Joanita Wibowo


5 minutes with author Maggie Joel

5 minutes with author Maggie Joel

In 5 minutes with authorOver60 asks book writers about their literary habits and preferences. Next in this series is Maggie Joel, a British-born writer and an operations manager based in Sydney. Her historical novels have been published in Australia, New Zealand, the US and the UK. Her latest book The Unforgiving City is out now.

Over60 talked with Joel about writing while having a full-time job, Virginia Woolf, and the experience of reading evocative books.

Over60: What is your best writing tip?

Maggie Joel: Definitely show not tell. I’m always surprised when writers tell us what their characters are feeling instead of showing us. It was drilled into me in every creative writing class I attended that the skill for the writer was in working out ways to show us the character’s emotions whether it be by mannerism, physical description, dialogue or whatever. Simply telling us they are scared or delighted or anxious is breathtakingly lazy almost to the point of disrespecting the sophistication of the reader.

What book do you think more people should read?

Little Boy Lost by British author Marghanita Laski. In the ‘60s and ‘70s Laski was a well-known author and TV pundit in the UK, but she is all but forgotten now. This novel, published in 1949 and set in France in the months following the end of the war, appears to be a simple enough tale of a man’s search for his child – but don’t be fooled, this is a masterpiece of storytelling. I have never had such an emotional response to a novel before or since. It is a little gem.

What was the last book that made you laugh?

Probably the biography of Muriel Spark by Martin Stannard that a friend loaned me a few months ago. She was such a confident, witty and often quite savage observer of life and people that I’m sure I laughed out loud at various points in the book. To have that kind of confidence in your abilities and such utter contempt for the abilities and frailties of others is joyous to read. I relished it!

What do you think makes for a great historical fiction work?

I think it all boils down to one thing: creating an emotional response in the reader. When I look at the books with a strong historical setting that have influenced me – The Remains of the Day by Kazuo Ishiguro, The Go-Between by L.P. Hartley, The Shooting Party by Isabel Colegate, Brideshead Revisited by Evelyn Waugh – they’re all books that look back, both fondly and critically, on the recent past, and where nostalgia for a bygone era plays a major role. They are incredibly evocative works, utilising research and literary devices to generate an emotional response within the reader.

What does your writing routine look like?

I work full-time, so my writing routine means weekends. If I am in the throes of a new novel, I will be at the computer by 8am Saturday morning and will work all day, and all-day Sunday. If I have managed things well, I take a few weeks of long service leave from work and that can make a huge difference in getting that first draft down, really in a matter of weeks. All my books involve a substantial amount of research which I try to fit in around the writing and in the evenings when I get home from work.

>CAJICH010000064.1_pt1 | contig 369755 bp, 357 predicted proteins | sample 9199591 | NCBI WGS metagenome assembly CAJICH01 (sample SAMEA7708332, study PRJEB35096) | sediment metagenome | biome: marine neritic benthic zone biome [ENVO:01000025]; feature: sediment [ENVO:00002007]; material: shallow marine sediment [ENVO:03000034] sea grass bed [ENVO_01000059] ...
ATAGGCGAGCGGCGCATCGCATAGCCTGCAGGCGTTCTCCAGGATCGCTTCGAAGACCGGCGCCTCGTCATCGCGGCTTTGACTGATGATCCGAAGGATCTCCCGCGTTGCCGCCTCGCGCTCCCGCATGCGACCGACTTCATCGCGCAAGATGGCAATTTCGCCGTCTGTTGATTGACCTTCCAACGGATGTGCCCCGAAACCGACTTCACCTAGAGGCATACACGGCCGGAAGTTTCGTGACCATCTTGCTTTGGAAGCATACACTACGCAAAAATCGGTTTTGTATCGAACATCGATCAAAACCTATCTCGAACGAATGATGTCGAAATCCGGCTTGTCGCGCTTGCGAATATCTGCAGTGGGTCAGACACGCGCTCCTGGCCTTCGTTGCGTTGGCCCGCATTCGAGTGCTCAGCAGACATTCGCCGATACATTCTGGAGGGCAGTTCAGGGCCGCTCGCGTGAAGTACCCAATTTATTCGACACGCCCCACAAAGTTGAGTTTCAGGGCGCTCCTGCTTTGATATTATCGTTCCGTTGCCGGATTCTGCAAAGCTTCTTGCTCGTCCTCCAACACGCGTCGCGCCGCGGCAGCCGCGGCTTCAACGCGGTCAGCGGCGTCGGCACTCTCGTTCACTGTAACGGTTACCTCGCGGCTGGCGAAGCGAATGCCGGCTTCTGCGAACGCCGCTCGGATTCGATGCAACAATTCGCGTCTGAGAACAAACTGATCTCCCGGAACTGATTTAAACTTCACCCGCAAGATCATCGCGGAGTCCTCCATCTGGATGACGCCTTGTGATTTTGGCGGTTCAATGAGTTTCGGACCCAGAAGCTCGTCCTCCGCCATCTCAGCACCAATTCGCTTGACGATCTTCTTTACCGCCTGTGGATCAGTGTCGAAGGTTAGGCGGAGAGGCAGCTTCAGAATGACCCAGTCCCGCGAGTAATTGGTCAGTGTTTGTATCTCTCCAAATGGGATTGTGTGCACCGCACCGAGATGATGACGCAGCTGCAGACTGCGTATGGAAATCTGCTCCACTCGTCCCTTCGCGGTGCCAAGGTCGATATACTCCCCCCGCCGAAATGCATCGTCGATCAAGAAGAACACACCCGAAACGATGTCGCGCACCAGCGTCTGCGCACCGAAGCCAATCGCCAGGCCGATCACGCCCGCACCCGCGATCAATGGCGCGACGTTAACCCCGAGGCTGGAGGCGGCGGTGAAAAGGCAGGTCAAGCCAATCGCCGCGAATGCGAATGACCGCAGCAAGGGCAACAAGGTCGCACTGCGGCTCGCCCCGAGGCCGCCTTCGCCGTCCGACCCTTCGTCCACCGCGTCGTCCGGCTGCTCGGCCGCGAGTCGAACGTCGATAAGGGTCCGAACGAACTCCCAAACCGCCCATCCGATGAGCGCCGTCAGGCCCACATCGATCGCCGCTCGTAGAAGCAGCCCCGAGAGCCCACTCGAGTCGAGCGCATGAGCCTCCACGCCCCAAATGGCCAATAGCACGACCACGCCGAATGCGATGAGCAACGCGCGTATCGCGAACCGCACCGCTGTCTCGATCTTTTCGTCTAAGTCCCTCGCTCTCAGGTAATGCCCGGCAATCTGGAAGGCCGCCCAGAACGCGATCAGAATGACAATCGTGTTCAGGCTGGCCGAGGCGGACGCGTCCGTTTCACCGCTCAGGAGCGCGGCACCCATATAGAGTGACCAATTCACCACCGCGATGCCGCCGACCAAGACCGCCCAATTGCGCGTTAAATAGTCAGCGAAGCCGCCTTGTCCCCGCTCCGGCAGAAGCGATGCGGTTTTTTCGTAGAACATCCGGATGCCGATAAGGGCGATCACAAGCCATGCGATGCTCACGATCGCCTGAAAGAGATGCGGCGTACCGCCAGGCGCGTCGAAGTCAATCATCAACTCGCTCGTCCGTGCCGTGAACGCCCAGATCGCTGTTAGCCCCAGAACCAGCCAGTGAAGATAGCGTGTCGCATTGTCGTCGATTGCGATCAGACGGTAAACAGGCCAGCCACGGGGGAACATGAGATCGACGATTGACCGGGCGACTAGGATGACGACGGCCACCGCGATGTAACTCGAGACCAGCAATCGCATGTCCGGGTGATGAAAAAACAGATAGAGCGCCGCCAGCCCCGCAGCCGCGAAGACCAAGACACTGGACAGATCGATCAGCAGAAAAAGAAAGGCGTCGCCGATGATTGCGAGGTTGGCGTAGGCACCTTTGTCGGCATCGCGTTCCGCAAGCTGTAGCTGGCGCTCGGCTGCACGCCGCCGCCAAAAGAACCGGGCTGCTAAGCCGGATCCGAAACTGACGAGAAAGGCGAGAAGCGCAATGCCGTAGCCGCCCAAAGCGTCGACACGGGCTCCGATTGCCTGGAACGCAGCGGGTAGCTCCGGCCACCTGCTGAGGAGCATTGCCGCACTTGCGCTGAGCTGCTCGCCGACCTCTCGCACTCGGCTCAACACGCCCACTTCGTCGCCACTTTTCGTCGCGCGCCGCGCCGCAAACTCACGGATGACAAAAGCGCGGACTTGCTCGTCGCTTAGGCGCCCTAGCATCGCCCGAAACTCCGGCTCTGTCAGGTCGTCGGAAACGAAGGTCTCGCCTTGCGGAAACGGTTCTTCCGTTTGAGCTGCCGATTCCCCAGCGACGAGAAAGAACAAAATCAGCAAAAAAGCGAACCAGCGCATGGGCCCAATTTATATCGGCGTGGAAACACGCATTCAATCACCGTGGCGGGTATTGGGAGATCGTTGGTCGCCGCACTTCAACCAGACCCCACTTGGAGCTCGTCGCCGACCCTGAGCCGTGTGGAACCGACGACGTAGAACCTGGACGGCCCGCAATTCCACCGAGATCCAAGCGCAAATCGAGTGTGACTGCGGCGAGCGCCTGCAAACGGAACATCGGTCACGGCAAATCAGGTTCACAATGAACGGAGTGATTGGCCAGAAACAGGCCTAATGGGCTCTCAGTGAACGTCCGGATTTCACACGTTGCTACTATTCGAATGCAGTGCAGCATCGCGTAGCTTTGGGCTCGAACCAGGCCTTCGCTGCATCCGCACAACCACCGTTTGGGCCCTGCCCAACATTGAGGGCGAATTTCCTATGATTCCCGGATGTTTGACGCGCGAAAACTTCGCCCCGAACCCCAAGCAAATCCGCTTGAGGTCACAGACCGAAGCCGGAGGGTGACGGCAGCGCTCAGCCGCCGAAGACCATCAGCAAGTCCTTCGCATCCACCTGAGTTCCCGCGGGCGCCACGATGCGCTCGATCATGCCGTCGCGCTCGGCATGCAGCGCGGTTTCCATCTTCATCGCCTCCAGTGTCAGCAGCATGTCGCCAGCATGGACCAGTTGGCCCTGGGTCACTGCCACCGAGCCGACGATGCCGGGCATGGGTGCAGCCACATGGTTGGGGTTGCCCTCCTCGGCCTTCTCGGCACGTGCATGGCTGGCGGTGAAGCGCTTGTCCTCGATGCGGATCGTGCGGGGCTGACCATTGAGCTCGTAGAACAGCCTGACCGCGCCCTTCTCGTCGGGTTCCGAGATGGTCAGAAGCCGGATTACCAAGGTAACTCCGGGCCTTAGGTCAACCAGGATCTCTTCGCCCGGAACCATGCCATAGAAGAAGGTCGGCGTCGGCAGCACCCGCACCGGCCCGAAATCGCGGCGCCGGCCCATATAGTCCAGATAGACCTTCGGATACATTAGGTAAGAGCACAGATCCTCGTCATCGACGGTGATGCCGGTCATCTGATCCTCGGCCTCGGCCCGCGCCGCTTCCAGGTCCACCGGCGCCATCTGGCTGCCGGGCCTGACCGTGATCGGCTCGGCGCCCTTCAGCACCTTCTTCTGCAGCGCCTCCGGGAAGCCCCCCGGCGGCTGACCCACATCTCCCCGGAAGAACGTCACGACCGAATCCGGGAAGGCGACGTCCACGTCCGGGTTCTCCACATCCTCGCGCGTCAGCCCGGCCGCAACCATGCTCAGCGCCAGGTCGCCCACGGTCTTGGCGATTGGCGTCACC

Do you deal with writer’s block? If so, how do you overcome it?

When I had writer’s block – for two years about eight years ago – I didn’t deal with it. That is to say, I tried everything and nothing worked. In the end I gave up trying, gave up reading even, and admitted I was no longer a writer. It was awful, like giving up a part of myself, but looking back I think I needed to reach that point, to start living a life that no longer involved writing, no longer involved books. After a year or so it just lifted, almost overnight. I haven’t suffered from it since. But really, if the book I am writing is not so utterly absorbing to me that I am compelled to write, then the book isn’t worth writing.

What trope grinds your gears? Alternatively, is there a cliché that you can’t help but love?

Diaries! That handy little journal that your character conveniently finds secreted away in the victim’s or suspect’s bedroom at exactly the right moment and that conveniently fills in all the blanks that the character otherwise could not know. And then we have to suffer page after tortuous page of italicised excerpts from said dairy. Dear God! Save me from it.

Which author, deceased or living, would you most like to have dinner with?

Oh, definitely Virginia Woolf. Cliched I know, but I’d be lying if I gave any other answer. Her life and writing have inspired me more than any other writer, I come back to her time and time again. Having said that, I can imagine her being a rather reticent, if not so say, prickly dinner guest who would sit there the whole evening contributing absolutely nothing then coming out with some pithy and piercing observation right at the end of the night that leaves the rest of the company speechless and slightly offended – at least I hope she would!